In the future, you may disagree with the other parent about the parenting plan itself or about other issues related to your child. Write an approach for resolving these disagreements into your plan. Some parents commit to trying mediation or another alternative dispute resolution method before returning to court.
Suggested provisions to include
Your parenting plan may discuss anything you find relevant to the child's care. Optional subjects include:
- Transportation of the child between parents
- The child's belongings
- Extracurricular activities
- Social media use
- How a parent's new partner may be introduced into the child's life
- Safety issues particular to your households (e.g., guns, swimming pools, alcohol)
- What happens if one parent moves farther away
The Custody X Change parenting plan template has more than 140 common provisions for you to customize or use as they are. Here are details on a few:
Communication between parents
You may want to set rules about how you and the other parent will communicate with each other about your child's care.
Will you call, text or email the other parent? Will you share a paper notebook? Or will you message each other on Custody X Change?
Calling the other parent before calling a babysitter
Some parents find it helpful to specify if and when they must offer time to the other parent before hiring a babysitter. This is called the right of first refusal or the right of first option of child care.
Anticipating child support and other expenses
If you have a strong proposal for child support, you can describe it in your plan. Make sure it treats your child fairly and doesn't stray far from how Minnesota calculates child support. The court can reject your idea. You may prefer not to make a proposal and simply let the judge decide.
If you receive a child support order, it determines how you'll share medical expenses (including orthodontic braces) and child care expenses. If you suspect the judge may not order child support because parents have similar incomes and child-related expenses, your plan is a good place to explain how you'll split the costs of doctors and babysitters.
With or without child support, use your parenting plan to anticipate other expenses. Generally, child support doesn't cover anything you'd describe as a choice rather than a necessity, like extracurricular activities and private schools. Remember to plan for how you'll pay, someday, for driver's ed and prom.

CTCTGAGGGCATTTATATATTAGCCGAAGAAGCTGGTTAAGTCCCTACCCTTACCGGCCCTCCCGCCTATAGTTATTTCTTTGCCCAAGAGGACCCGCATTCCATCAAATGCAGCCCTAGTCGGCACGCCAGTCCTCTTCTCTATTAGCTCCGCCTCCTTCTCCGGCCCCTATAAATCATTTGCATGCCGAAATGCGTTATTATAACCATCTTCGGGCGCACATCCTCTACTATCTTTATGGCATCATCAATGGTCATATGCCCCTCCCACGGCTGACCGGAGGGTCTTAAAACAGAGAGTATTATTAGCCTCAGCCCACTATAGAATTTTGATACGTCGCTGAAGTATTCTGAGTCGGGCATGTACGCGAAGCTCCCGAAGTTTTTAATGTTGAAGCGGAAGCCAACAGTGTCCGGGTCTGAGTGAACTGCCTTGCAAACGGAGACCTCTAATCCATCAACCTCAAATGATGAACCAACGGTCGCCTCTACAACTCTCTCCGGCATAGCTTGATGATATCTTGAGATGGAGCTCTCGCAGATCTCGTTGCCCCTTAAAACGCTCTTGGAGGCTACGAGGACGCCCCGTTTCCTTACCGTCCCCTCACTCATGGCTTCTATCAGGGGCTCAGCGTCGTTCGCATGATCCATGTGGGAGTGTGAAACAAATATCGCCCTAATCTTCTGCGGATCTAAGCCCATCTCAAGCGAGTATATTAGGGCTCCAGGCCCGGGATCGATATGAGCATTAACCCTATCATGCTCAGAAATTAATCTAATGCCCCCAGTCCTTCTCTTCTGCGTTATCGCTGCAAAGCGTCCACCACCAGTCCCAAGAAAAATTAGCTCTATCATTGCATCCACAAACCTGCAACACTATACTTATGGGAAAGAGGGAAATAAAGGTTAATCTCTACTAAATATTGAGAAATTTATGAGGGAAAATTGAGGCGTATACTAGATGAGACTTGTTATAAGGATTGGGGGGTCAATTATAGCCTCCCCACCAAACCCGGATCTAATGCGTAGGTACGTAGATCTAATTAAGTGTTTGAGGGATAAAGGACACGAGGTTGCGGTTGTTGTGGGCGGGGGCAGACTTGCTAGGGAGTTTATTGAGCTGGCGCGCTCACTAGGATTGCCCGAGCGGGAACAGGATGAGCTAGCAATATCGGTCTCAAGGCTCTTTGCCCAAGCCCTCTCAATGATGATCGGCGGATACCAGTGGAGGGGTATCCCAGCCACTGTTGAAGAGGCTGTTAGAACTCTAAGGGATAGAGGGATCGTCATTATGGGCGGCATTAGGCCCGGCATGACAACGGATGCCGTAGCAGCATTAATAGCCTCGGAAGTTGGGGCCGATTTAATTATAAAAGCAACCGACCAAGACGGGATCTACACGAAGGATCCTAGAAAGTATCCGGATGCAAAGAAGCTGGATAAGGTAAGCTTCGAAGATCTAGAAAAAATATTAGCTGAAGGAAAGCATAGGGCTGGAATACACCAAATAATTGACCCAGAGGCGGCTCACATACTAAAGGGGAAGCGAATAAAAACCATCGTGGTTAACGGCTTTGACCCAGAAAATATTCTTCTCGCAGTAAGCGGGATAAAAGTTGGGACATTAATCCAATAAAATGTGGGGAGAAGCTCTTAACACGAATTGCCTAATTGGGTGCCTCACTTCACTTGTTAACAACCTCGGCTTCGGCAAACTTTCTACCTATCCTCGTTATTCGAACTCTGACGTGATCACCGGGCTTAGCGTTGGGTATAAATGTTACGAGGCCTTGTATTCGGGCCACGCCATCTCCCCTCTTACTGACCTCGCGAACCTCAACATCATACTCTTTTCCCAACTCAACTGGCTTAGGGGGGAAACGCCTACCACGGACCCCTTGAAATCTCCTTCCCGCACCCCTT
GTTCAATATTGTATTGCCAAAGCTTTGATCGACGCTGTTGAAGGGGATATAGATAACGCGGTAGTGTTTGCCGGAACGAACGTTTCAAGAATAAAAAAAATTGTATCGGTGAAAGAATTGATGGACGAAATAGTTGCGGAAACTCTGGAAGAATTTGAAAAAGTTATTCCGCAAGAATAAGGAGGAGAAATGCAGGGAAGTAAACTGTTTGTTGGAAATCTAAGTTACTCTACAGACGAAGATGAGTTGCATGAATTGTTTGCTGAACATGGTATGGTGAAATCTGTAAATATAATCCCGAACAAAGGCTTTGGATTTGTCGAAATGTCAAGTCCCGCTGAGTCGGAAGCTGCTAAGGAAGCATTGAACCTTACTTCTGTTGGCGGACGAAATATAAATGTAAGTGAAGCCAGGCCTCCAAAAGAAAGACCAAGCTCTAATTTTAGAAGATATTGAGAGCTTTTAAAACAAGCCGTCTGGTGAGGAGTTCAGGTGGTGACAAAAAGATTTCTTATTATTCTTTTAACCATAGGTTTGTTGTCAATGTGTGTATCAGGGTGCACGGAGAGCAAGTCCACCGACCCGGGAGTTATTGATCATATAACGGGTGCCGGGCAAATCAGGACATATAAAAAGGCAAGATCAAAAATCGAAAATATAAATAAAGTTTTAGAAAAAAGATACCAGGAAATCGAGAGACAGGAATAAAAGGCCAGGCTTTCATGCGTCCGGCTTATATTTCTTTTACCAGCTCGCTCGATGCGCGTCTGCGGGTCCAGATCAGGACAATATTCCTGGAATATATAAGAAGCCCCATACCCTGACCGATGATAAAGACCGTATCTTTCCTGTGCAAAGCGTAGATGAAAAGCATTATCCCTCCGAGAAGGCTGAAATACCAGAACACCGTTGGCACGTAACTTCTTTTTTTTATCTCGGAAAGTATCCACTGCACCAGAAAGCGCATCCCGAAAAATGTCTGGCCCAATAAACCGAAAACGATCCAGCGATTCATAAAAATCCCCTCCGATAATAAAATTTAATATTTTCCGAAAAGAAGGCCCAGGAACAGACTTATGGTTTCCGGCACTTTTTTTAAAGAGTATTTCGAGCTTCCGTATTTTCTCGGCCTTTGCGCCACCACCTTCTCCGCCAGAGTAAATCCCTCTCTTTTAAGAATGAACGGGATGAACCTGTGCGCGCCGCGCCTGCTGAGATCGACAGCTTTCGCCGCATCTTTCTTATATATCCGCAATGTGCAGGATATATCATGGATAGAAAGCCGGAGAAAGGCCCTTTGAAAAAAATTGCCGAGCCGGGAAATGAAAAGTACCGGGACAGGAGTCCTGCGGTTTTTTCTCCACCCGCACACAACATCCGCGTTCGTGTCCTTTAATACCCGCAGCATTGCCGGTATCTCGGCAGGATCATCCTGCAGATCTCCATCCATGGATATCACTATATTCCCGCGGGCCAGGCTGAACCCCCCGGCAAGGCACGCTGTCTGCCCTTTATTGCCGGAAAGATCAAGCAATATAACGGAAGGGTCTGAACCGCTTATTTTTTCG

Changing your parenting plan order
The court doesn't want you to modify your order frequently. Generally, you must wait at least one year after receiving a custody or parenting plan order to request a change. After your hearing for a change request (whether or not the request is granted), you must wait two years to ask for another change.
You don't have to wait, though, if you agree with the other parent on a change, if the other parent is interfering with your parenting time or if your child is endangered.
If you want the court to officially change whom your child spends the majority of their time with (i.e., their primary residence), you must show that there are new circumstances and that the change would serve your child's best interests.
If you alone propose changing the primary residence, you must also show that either your child is endangered or the other parent moved the child out of Minnesota contrary to court order. Proving this requires an extra step called a Nice-Petersen hearing.
However, if your parenting plan says that either of you can request a change to your child's primary residence based solely on the child's best interests, then you don't need to prove danger or an out-of-state move. You avoid the Nice-Petersen hearing.
The easiest way to make a parenting plan
When you're writing a parenting plan, it's critical you use airtight language that leaves no room for interpretation. You must also be careful not to omit any information required by the court.
If you hire a lawyer or mediator, they'll write up the plan and ensure it meets the court's requirements.
If you write your own plan, use technology to take guesswork out of the equation. The parenting plan template in the Custody X Change online app walks you through each step.
The result is a professional document that demonstrates your competence as a parent from the first glance.
The easiest and most reliable way to make a parenting plan is with Custody X Change.
Visualize your schedule. Get a written parenting plan. Calculate your parenting time.